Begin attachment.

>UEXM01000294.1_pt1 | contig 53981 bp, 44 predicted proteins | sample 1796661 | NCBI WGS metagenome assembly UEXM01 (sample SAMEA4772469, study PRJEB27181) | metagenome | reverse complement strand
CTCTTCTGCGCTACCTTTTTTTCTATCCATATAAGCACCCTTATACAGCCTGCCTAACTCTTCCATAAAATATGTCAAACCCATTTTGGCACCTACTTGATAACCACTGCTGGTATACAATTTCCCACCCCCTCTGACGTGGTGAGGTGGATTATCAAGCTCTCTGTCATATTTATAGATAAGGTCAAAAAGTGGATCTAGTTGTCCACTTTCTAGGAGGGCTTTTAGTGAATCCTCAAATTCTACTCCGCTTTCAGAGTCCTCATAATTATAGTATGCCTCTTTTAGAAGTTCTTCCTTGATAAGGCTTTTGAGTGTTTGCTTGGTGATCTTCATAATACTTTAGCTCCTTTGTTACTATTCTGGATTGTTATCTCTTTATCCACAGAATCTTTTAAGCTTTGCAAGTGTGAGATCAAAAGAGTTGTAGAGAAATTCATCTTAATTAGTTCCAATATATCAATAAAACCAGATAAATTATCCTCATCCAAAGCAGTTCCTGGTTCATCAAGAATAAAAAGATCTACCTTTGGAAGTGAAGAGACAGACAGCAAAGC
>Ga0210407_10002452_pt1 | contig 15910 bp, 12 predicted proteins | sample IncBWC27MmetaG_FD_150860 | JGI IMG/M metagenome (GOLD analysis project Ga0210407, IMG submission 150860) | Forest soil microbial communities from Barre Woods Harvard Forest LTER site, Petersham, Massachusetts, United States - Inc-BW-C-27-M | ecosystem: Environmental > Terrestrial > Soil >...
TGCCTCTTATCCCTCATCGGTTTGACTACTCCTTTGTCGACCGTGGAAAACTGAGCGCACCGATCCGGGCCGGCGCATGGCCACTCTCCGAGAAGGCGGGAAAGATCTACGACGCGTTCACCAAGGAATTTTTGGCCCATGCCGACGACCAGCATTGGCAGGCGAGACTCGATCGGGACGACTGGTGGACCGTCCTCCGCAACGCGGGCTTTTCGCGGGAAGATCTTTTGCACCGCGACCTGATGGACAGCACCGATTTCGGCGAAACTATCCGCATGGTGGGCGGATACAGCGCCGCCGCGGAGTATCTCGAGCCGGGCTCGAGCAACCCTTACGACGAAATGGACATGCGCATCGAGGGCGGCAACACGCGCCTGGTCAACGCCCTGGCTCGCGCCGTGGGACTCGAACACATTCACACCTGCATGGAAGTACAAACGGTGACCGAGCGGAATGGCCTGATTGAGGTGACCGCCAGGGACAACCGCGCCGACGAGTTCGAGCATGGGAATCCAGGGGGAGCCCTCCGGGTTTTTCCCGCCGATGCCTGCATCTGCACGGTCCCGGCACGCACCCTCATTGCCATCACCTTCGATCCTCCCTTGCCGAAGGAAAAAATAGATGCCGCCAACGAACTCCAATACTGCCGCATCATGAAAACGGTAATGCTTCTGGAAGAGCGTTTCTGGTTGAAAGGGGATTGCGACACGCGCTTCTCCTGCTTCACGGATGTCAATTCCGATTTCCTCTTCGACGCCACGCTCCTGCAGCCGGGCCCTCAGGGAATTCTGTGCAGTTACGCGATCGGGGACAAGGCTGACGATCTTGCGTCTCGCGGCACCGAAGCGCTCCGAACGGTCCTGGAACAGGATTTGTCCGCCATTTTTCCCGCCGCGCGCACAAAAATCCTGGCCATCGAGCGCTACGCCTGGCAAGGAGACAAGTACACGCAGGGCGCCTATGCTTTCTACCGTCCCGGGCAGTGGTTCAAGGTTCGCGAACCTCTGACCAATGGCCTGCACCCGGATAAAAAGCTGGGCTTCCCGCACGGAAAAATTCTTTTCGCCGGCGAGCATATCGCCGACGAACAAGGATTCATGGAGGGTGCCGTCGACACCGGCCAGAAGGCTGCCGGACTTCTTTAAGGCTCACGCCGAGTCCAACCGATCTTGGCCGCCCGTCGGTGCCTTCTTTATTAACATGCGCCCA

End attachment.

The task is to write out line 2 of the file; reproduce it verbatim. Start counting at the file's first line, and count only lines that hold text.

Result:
CTCTTCTGCGCTACCTTTTTTTCTATCCATATAAGCACCCTTATACAGCCTGCCTAACTCTTCCATAAAATATGTCAAACCCATTTTGGCACCTACTTGATAACCACTGCTGGTATACAATTTCCCACCCCCTCTGACGTGGTGAGGTGGATTATCAAGCTCTCTGTCATATTTATAGATAAGGTCAAAAAGTGGATCTAGTTGTCCACTTTCTAGGAGGGCTTTTAGTGAATCCTCAAATTCTACTCCGCTTTCAGAGTCCTCATAATTATAGTATGCCTCTTTTAGAAGTTCTTCCTTGATAAGGCTTTTGAGTGTTTGCTTGGTGATCTTCATAATACTTTAGCTCCTTTGTTACTATTCTGGATTGTTATCTCTTTATCCACAGAATCTTTTAAGCTTTGCAAGTGTGAGATCAAAAGAGTTGTAGAGAAATTCATCTTAATTAGTTCCAATATATCAATAAAACCAGATAAATTATCCTCATCCAAAGCAGTTCCTGGTTCATCAAGAATAAAAAGATCTACCTTTGGAAGTGAAGAGACAGACAGCAAAGC